This means that there is high chance ofadvertising styles returning to that of 1970s to 90s, to a more stimulating andconvincing content. Advertising models again, would show comfort and freshnessof smoking and show positive fetishes about smoking using sensational wordsthat stimulate people. Now, women are the blue oceans in thecigarette industry, while male customers can be referred to as worn out fossilfuel.
Also, the companies will turn their attention more into youth group inorder to construct more concrete foundations for smoking cigarettes, alluringas if cigarettes are providing outlets from loaded school works andever-competitive college entrance stresses. Therefore, various products will beintroduced in order to suit their taste, and more colorful and different kindsof cigarettes would be introduced. For instance, pink cigarette would largelygain the attention of the ladies in order to suit their feminist wants, andcigarettes would come in different color and form in order to satisfy the tasteof youth. If it were men that were protagonists incigarette advertisements, more women will appear on these them. Now it is therole of women and maternity can become the prime targets of the smokingcommercials, bringing about a whole new trend of smoking advertisements. Forinstance, it could show a housewife having a peaceful moment of smoking at abalcony after sending her children to school and husband to work. Indeed, thisstrategy could be largely efficient in various perspectives. First, lades canhave a right justification for smoking.
As housewives are worn out from houseworks, cigarette can be represented as an outlet from the stress. Looking atthe wife, or a mother finding rest in smoking, both husband and children canbecome more understandable about smoking Second, it can attract both men andchildren to smoking. By showing a wife, or a mother smoking in a house, it islikely that the family members will naturally be exposed to smoking, acceptingit as a norm.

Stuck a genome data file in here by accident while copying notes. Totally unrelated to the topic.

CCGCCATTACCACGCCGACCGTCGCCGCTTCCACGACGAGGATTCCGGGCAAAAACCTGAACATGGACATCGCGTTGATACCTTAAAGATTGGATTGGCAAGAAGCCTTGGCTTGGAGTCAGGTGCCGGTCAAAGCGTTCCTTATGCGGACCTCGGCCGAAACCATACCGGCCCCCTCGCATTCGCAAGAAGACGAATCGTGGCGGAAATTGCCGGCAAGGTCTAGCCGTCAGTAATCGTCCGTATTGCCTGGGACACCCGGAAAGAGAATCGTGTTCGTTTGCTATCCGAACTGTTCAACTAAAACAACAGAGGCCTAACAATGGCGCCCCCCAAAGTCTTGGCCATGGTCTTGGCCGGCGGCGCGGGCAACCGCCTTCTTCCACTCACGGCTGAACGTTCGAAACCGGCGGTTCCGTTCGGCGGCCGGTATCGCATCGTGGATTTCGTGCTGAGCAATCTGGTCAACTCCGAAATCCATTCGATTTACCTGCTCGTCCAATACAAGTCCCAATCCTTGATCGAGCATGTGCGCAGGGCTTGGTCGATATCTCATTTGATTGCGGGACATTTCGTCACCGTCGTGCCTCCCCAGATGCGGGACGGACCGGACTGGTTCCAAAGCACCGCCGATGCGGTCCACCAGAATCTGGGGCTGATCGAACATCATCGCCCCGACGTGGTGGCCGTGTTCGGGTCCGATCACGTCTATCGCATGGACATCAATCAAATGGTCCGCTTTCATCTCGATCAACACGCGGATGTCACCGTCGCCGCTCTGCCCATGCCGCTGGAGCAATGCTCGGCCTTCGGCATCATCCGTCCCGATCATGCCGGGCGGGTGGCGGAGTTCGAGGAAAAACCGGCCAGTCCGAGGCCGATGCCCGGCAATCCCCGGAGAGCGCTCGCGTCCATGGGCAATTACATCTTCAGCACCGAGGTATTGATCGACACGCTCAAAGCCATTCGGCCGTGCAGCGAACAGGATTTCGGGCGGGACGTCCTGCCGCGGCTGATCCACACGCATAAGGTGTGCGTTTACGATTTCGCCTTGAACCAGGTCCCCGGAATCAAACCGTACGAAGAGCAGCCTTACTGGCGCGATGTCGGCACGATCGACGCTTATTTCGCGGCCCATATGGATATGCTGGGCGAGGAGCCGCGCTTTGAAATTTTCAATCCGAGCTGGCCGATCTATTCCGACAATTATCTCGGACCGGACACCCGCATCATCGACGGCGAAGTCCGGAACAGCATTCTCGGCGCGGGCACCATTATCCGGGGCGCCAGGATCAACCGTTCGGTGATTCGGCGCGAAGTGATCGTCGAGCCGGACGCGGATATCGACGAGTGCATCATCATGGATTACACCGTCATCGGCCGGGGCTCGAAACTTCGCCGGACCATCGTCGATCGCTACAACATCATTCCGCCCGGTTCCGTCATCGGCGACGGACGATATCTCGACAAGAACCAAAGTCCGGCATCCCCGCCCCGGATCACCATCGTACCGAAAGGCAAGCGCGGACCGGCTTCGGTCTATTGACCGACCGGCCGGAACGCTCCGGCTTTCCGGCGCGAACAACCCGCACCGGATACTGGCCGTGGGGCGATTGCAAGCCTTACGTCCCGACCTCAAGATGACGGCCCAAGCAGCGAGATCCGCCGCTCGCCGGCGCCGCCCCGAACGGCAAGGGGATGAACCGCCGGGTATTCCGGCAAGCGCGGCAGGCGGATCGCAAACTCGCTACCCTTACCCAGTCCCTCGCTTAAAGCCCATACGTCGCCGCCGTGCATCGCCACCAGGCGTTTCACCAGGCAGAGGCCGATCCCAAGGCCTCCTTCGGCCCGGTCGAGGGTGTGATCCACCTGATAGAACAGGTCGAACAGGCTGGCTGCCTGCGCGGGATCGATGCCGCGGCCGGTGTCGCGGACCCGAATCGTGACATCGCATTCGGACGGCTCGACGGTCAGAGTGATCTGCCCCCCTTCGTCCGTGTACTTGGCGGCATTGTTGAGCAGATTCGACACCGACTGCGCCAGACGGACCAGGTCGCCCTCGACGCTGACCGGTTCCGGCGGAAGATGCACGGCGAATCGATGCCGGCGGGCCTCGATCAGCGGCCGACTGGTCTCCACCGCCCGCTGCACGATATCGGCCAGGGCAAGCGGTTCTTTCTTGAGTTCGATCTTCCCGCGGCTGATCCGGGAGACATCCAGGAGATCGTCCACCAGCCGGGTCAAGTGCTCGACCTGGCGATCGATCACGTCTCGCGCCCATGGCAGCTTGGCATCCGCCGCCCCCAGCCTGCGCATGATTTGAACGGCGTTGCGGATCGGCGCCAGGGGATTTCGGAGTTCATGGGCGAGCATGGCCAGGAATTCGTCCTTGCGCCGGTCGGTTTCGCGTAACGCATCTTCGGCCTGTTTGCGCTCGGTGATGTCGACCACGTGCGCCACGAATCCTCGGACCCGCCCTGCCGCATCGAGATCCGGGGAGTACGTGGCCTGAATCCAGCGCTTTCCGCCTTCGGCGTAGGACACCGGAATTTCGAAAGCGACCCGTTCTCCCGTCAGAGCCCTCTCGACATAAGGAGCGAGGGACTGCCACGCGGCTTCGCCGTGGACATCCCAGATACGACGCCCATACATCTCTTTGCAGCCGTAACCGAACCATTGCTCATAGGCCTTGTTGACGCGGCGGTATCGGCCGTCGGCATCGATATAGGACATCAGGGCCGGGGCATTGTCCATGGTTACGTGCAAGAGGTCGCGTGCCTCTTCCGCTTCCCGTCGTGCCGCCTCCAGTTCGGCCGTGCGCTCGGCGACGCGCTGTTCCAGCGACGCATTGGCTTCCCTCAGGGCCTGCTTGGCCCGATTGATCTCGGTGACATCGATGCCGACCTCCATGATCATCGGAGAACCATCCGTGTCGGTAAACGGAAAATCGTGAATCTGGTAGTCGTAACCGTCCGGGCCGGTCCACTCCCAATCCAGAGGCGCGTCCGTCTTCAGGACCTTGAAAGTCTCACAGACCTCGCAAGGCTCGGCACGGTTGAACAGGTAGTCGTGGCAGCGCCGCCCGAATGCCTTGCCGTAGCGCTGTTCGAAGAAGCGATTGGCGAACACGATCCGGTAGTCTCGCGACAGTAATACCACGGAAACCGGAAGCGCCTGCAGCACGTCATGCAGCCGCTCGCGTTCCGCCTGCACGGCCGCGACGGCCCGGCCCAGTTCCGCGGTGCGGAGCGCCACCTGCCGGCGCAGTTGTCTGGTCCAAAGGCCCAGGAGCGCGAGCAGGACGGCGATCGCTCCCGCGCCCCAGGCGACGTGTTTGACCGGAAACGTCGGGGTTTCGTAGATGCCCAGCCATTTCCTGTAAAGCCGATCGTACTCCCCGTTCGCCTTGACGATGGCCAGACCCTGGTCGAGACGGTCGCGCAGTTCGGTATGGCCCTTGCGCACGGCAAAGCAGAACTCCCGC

Lastly, homes can be understood as a place with freedom ofsmoking. Once this concept spreads, it is easier for people to accept smokingin public places as well since they become more used to this habit. Likewise, the representation of female andmaternity in smoking could bring about a huge impact in the smoking culture andcommercials thanks to the combined effect of anthropological concepts;providing a platform and a ripple effect of the spread of smoking habit in allparts of our society.
Focus on masculinity will turn into femininity, and the”fetishism of femininity” will become the major trend in the smokingadvertisement industry. Also, various linguistic and anthropological featuresof maternity and femininity will be applied to draw people into tobaccoconsumption, bringing about another social issues to solve. 8. ConclusionAset of visual contents above present various features and implications ofsmoking and culture. First of all, the smoker’s identity depicted in thecommercials show that the perspective of smoking has largely changed overtime.
As people became more aware of health issues, merely emphasizing the beauty ofsmoking does not seem to be influential as it turned to the 21stcentury. The 21st century commercials, instead of directly promotingits product, tries to give impression that the company truly cares about theircustomers, and that smoking cigarette is a normal behavior that deserves to berespected. Also by stressing that the smokers are thoughtful and are carefulnot to pose discomfort to non-smokers, it tries to convey the image thatsmokers and non-smokers can coexist without a trouble. The identity shiftwitnessed here is that while smokers back in 1970s and 90s were depicted ashandsome, artistic, and outgoing, while those in the recent days are picturedas gentle and thoughtful.
All in all, the smoker’s identity has continuouslychanged and adapted to the society throughout the course of history inrelations to the society’s atmosphere and needs. From now on, it is expectedthat the female’s role and maternity will become emphasized and utilized inthese advertisements as they settled as one of the most influential entities ofour society.